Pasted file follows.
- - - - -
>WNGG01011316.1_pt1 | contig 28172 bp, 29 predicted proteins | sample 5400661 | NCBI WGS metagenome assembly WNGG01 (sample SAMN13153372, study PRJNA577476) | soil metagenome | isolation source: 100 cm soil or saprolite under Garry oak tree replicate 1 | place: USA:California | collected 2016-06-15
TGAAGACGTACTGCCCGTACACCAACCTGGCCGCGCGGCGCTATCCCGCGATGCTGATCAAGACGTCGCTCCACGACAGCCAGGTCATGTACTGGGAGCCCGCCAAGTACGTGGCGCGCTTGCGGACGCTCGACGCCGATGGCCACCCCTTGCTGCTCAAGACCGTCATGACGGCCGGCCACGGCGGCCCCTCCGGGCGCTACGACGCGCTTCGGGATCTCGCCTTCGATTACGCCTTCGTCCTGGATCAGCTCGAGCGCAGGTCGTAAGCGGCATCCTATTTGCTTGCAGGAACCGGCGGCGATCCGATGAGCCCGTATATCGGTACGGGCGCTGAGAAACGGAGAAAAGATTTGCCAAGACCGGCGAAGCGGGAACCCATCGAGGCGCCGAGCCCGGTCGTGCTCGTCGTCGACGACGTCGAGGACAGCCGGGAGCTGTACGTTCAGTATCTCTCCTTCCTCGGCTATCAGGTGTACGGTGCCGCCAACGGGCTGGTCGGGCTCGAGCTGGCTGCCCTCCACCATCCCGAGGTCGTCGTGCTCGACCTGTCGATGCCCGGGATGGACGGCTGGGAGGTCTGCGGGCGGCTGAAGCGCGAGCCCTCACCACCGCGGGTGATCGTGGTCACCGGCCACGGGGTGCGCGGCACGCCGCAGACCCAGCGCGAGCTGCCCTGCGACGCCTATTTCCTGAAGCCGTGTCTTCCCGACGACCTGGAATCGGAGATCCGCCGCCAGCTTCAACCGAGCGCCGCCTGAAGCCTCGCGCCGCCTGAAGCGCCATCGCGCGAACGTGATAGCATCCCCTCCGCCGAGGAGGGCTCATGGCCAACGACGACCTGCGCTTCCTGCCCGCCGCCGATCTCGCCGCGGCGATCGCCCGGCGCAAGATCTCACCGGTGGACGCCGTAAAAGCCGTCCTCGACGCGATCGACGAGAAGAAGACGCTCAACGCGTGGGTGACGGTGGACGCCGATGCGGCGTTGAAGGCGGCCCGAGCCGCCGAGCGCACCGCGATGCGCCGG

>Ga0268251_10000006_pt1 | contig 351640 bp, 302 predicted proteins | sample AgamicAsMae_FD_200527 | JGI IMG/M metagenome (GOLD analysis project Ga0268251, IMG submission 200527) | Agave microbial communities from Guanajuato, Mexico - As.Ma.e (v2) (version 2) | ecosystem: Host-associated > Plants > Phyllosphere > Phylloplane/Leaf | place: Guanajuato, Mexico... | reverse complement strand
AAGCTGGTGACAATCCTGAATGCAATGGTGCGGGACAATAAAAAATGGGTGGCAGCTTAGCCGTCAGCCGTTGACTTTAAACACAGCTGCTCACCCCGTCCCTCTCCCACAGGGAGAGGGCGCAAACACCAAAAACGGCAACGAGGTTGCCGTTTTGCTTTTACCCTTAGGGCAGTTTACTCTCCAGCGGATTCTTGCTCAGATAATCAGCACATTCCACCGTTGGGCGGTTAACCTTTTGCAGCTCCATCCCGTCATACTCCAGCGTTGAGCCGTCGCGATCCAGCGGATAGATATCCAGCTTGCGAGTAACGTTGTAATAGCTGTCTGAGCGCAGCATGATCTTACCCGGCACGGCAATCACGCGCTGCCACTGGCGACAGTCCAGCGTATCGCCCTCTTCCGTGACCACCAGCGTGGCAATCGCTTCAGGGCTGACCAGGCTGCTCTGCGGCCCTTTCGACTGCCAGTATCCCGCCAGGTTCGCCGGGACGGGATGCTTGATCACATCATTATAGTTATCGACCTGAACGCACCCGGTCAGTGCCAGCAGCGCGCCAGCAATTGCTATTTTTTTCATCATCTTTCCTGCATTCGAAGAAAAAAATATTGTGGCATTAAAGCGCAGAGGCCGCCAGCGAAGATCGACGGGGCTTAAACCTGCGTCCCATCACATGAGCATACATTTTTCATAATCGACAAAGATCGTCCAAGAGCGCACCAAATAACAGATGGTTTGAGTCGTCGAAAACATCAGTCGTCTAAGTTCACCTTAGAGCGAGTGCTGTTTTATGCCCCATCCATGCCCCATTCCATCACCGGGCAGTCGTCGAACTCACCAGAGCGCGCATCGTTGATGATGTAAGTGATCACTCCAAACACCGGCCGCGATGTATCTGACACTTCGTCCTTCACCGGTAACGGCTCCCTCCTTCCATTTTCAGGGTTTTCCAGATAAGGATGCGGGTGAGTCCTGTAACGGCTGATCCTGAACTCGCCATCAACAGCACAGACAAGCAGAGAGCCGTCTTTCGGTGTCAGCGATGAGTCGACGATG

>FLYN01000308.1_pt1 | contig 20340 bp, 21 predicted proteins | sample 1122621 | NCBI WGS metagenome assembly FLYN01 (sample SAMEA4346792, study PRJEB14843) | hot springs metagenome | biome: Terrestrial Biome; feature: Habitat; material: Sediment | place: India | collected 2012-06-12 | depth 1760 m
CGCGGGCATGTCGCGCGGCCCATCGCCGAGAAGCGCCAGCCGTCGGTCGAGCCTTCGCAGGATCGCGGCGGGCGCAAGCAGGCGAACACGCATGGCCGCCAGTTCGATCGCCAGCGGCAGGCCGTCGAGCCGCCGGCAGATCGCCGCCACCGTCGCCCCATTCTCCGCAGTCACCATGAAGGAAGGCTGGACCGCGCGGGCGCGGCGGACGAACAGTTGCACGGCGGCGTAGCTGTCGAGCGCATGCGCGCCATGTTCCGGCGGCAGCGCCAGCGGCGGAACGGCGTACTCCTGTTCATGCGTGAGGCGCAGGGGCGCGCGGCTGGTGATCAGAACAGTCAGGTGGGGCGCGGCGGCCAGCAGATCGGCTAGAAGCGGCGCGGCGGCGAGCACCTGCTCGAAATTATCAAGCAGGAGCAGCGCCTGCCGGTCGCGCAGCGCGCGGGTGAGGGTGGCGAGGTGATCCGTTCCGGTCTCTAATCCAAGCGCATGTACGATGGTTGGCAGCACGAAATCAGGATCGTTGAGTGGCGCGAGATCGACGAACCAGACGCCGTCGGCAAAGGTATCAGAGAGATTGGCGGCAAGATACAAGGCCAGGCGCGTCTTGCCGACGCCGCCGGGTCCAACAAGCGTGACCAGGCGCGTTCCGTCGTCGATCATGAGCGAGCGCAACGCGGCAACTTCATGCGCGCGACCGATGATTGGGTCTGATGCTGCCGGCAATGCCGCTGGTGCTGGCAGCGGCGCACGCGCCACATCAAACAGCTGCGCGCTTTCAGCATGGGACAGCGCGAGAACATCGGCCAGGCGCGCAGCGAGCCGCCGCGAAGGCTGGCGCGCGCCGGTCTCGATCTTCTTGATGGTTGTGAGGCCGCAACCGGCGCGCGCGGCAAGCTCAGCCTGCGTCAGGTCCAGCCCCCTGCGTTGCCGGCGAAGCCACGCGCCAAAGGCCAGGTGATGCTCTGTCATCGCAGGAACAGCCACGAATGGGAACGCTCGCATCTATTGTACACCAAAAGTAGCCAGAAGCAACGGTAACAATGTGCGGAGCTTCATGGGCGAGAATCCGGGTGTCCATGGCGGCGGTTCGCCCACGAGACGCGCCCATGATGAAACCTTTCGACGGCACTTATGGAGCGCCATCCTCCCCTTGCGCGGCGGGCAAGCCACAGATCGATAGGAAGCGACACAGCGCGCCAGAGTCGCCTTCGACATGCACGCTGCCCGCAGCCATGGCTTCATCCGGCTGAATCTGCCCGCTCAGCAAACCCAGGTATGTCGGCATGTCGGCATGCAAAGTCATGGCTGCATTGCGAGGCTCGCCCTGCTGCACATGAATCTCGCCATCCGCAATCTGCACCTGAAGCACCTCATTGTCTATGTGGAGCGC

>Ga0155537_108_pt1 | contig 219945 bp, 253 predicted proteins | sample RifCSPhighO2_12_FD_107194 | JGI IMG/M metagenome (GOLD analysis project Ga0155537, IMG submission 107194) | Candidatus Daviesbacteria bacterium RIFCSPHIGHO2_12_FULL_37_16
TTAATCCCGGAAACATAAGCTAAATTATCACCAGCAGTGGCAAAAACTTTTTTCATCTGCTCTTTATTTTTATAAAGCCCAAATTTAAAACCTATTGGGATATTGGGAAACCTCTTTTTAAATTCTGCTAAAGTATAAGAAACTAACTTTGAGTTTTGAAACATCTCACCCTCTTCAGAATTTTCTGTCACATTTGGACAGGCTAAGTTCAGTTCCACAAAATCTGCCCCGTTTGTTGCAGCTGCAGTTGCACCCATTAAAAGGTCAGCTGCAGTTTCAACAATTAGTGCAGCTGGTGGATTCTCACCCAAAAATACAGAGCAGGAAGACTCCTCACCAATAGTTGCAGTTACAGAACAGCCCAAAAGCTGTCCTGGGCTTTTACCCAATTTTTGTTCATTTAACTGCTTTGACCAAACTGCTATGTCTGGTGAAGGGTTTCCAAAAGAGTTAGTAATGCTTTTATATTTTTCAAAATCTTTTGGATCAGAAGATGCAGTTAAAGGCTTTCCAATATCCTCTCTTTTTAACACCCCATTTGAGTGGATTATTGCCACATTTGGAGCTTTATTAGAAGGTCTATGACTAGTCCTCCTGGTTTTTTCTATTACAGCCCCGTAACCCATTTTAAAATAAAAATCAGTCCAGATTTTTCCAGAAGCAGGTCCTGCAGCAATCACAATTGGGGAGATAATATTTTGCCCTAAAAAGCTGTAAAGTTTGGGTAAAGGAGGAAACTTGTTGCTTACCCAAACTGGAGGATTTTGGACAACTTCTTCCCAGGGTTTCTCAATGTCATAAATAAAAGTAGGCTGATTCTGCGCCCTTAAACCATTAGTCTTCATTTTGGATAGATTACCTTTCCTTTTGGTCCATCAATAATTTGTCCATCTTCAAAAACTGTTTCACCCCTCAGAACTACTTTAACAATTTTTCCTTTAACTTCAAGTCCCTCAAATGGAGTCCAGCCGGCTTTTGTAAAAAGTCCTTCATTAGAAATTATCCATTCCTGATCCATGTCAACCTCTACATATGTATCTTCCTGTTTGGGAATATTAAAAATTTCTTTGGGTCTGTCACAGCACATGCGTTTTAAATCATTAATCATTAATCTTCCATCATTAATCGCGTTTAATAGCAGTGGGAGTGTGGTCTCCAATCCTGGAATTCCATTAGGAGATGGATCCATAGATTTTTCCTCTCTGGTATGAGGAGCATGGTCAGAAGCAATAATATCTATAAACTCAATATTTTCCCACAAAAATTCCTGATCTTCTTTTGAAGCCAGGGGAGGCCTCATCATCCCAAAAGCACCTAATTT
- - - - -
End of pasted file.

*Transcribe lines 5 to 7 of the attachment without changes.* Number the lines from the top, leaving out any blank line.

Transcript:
>FLYN01000308.1_pt1 | contig 20340 bp, 21 predicted proteins | sample 1122621 | NCBI WGS metagenome assembly FLYN01 (sample SAMEA4346792, study PRJEB14843) | hot springs metagenome | biome: Terrestrial Biome; feature: Habitat; material: Sediment | place: India | collected 2012-06-12 | depth 1760 m
CGCGGGCATGTCGCGCGGCCCATCGCCGAGAAGCGCCAGCCGTCGGTCGAGCCTTCGCAGGATCGCGGCGGGCGCAAGCAGGCGAACACGCATGGCCGCCAGTTCGATCGCCAGCGGCAGGCCGTCGAGCCGCCGGCAGATCGCCGCCACCGTCGCCCCATTCTCCGCAGTCACCATGAAGGAAGGCTGGACCGCGCGGGCGCGGCGGACGAACAGTTGCACGGCGGCGTAGCTGTCGAGCGCATGCGCGCCATGTTCCGGCGGCAGCGCCAGCGGCGGAACGGCGTACTCCTGTTCATGCGTGAGGCGCAGGGGCGCGCGGCTGGTGATCAGAACAGTCAGGTGGGGCGCGGCGGCCAGCAGATCGGCTAGAAGCGGCGCGGCGGCGAGCACCTGCTCGAAATTATCAAGCAGGAGCAGCGCCTGCCGGTCGCGCAGCGCGCGGGTGAGGGTGGCGAGGTGATCCGTTCCGGTCTCTAATCCAAGCGCATGTACGATGGTTGGCAGCACGAAATCAGGATCGTTGAGTGGCGCGAGATCGACGAACCAGACGCCGTCGGCAAAGGTATCAGAGAGATTGGCGGCAAGATACAAGGCCAGGCGCGTCTTGCCGACGCCGCCGGGTCCAACAAGCGTGACCAGGCGCGTTCCGTCGTCGATCATGAGCGAGCGCAACGCGGCAACTTCATGCGCGCGACCGATGATTGGGTCTGATGCTGCCGGCAATGCCGCTGGTGCTGGCAGCGGCGCACGCGCCACATCAAACAGCTGCGCGCTTTCAGCATGGGACAGCGCGAGAACATCGGCCAGGCGCGCAGCGAGCCGCCGCGAAGGCTGGCGCGCGCCGGTCTCGATCTTCTTGATGGTTGTGAGGCCGCAACCGGCGCGCGCGGCAAGCTCAGCCTGCGTCAGGTCCAGCCCCCTGCGTTGCCGGCGAAGCCACGCGCCAAAGGCCAGGTGATGCTCTGTCATCGCAGGAACAGCCACGAATGGGAACGCTCGCATCTATTGTACACCAAAAGTAGCCAGAAGCAACGGTAACAATGTGCGGAGCTTCATGGGCGAGAATCCGGGTGTCCATGGCGGCGGTTCGCCCACGAGACGCGCCCATGATGAAACCTTTCGACGGCACTTATGGAGCGCCATCCTCCCCTTGCGCGGCGGGCAAGCCACAGATCGATAGGAAGCGACACAGCGCGCCAGAGTCGCCTTCGACATGCACGCTGCCCGCAGCCATGGCTTCATCCGGCTGAATCTGCCCGCTCAGCAAACCCAGGTATGTCGGCATGTCGGCATGCAAAGTCATGGCTGCATTGCGAGGCTCGCCCTGCTGCACATGAATCTCGCCATCCGCAATCTGCACCTGAAGCACCTCATTGTCTATGTGGAGCGC

>Ga0155537_108_pt1 | contig 219945 bp, 253 predicted proteins | sample RifCSPhighO2_12_FD_107194 | JGI IMG/M metagenome (GOLD analysis project Ga0155537, IMG submission 107194) | Candidatus Daviesbacteria bacterium RIFCSPHIGHO2_12_FULL_37_16